DENVER (KDVR) — Juan Carlos, a migrant living in Denver, said he was an orphan in his native Peru. As a child, he received medical care in the United States for a cleft lip.
Juan Carlos learned English. Later, he had a child with his wife, Arianna, in Venezuela. Now he’s using his English language skills to help other migrants in the city.
A month ago, Juan Carlos and his wife brought their son, 2-year-old Kurt, from Venezuela and across Colombia to the deep jungle that separates Central and South America.
“On foot, with the baby,” Juan Carlos said. “I take the baby here like a kangaroo.”
Family journeys 2 continents to the US
The family had to trek dangerous and steep terrain to cross from one continent to another.
The descent was treacherous. The family contemplated giving up.
“The children would get restless. They cried, they screamed,” Arianna said. “It would make the parents very nervous.”
A new life for him and his family in the United States motivated Juan Carlos to carry on, despite the harrowing experience.
“We see people, also, dead there,” Juan Carlos said. “We see like 20 dead people.”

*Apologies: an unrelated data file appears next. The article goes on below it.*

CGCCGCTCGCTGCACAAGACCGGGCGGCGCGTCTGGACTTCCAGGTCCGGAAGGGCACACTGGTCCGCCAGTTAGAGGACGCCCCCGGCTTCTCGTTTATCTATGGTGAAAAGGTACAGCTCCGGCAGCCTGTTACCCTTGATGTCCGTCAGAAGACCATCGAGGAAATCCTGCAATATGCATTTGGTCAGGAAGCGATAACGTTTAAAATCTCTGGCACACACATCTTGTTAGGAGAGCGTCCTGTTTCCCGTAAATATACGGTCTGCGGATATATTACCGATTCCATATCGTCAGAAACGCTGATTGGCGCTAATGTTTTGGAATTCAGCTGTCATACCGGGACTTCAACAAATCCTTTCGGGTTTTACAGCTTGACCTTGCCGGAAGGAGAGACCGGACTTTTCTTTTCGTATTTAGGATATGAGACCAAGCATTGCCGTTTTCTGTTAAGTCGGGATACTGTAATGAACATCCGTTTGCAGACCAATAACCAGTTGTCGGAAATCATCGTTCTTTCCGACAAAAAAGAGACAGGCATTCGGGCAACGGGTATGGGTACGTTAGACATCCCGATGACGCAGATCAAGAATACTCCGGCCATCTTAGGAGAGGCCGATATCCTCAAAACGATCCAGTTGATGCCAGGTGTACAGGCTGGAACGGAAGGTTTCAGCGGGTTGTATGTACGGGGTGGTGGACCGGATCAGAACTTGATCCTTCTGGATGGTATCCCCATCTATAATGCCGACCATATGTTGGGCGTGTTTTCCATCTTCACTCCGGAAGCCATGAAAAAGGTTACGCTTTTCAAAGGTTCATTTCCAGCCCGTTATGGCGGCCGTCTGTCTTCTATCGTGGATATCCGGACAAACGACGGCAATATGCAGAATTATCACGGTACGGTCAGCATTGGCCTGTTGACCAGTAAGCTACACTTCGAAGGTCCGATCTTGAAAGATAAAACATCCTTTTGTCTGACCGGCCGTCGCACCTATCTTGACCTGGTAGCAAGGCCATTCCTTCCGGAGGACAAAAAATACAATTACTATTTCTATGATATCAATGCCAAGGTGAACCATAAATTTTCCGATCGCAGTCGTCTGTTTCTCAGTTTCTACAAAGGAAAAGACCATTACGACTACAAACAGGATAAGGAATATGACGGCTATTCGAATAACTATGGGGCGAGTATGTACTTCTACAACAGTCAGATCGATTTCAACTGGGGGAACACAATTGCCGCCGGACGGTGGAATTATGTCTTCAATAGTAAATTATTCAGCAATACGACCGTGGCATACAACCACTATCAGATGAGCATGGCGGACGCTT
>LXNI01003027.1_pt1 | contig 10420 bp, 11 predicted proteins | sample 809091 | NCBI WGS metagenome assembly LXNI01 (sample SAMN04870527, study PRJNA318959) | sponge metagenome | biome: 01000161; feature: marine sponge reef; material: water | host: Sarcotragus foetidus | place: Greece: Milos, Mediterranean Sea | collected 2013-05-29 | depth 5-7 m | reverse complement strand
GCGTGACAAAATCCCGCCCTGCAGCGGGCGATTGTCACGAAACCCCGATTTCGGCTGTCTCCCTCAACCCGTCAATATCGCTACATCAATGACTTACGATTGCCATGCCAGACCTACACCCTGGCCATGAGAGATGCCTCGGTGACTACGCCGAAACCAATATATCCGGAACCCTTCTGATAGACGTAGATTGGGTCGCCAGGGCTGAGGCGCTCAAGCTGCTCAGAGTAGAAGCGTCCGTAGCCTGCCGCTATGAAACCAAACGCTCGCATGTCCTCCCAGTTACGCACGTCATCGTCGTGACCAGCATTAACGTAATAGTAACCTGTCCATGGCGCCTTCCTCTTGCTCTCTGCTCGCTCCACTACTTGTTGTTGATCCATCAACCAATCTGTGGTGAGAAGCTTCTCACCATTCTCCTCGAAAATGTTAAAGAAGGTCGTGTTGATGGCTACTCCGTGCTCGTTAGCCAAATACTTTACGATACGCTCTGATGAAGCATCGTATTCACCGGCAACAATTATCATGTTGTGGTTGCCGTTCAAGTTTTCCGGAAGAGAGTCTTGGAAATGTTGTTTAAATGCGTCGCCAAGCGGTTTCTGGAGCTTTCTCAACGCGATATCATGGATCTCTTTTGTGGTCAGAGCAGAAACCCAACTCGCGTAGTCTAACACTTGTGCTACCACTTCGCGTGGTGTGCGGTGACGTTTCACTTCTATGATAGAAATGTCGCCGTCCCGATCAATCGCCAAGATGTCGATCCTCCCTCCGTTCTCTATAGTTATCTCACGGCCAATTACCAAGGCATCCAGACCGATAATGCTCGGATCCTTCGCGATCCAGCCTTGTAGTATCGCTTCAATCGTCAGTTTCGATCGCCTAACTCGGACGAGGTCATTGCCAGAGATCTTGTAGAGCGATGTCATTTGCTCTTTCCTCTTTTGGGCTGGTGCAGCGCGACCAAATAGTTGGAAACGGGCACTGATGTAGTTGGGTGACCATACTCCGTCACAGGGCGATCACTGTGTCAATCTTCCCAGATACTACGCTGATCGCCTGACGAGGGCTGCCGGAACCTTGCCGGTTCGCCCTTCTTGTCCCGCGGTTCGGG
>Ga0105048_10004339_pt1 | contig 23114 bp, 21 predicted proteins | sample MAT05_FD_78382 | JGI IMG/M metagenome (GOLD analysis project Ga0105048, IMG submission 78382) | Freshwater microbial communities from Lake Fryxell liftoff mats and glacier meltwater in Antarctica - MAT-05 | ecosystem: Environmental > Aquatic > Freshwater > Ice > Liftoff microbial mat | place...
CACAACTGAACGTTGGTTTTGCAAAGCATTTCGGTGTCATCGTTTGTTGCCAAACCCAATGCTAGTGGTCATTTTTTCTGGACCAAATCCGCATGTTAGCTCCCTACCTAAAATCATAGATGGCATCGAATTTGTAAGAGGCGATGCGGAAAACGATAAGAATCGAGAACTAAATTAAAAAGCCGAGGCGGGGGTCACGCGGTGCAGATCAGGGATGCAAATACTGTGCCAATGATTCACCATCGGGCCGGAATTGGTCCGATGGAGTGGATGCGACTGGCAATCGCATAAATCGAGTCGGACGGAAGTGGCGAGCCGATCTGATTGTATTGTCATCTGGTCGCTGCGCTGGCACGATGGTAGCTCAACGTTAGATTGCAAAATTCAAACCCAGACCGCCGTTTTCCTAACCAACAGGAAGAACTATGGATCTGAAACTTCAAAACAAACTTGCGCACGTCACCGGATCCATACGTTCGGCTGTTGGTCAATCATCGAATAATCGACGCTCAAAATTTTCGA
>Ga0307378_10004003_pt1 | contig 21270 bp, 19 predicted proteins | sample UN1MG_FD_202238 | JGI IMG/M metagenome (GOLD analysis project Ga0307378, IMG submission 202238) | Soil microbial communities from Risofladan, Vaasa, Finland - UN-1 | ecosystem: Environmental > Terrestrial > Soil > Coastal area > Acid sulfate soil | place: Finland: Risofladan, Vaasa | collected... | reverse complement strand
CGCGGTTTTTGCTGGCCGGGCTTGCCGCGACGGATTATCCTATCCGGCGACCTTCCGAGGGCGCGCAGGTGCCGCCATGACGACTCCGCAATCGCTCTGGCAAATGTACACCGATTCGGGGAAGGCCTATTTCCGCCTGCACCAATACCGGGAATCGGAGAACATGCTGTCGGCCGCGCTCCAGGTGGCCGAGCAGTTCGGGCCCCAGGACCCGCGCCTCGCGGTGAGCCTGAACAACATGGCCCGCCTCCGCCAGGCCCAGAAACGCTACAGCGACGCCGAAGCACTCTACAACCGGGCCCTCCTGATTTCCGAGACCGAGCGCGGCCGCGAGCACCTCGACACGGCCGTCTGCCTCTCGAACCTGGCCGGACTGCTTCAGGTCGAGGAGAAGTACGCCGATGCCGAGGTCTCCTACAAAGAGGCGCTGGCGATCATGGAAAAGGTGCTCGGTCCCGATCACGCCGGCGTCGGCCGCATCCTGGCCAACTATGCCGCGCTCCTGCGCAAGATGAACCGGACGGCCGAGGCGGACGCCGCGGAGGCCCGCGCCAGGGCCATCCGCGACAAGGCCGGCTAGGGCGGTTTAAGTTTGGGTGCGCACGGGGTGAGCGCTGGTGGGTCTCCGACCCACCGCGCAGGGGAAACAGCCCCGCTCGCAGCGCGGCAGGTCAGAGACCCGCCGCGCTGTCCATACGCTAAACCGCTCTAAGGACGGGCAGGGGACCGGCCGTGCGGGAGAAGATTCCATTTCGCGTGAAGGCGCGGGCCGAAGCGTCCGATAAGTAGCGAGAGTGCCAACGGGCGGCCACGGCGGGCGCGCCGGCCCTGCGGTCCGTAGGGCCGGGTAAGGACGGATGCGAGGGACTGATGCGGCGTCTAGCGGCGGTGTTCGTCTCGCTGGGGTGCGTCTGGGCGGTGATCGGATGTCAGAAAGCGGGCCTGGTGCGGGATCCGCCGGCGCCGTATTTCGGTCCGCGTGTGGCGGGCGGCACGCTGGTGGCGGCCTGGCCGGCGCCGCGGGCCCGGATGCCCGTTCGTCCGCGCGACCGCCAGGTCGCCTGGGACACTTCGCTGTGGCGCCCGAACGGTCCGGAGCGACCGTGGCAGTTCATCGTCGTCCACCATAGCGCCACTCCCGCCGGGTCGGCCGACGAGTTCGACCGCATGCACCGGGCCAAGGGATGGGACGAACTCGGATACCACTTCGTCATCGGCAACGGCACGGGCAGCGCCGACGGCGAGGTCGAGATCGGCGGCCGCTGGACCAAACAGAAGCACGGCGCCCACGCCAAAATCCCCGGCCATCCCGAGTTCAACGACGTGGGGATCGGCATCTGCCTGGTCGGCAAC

The family sold their car and belongings back in Venezuela to have cash for the trip, but resources ran thin, especially in the jungle.
“There was five days to cross that jungle,” Juan Carlos said. “There was three day we was having food, but two days, no.”
The fear was evident: No food could mean they were stranded in the wilderness.
“It was a terrible experience,” Arianna said. “We had to find a way to feed our child, because we could go on without food. He could not.”
They forged on the next two days, finally arriving in Guatemala. One bus ride after another and, finally, they were in Mexico.
Gaining footing while helping others
From there, a long and dangerous train ride brought them to the Southern border of the United States.
A month passed and the family is staying with another family in Denver, thankful for the hospitality. But for Juan Carlos, the work continues.
“I know I have help, and I am helping people,” Juan Carlos said.
He’s helping distribute donations to families and other migrants at the encampment he once called home.
“I think I will be in peace when all these people can be in a safe home,” Juan Carlos said.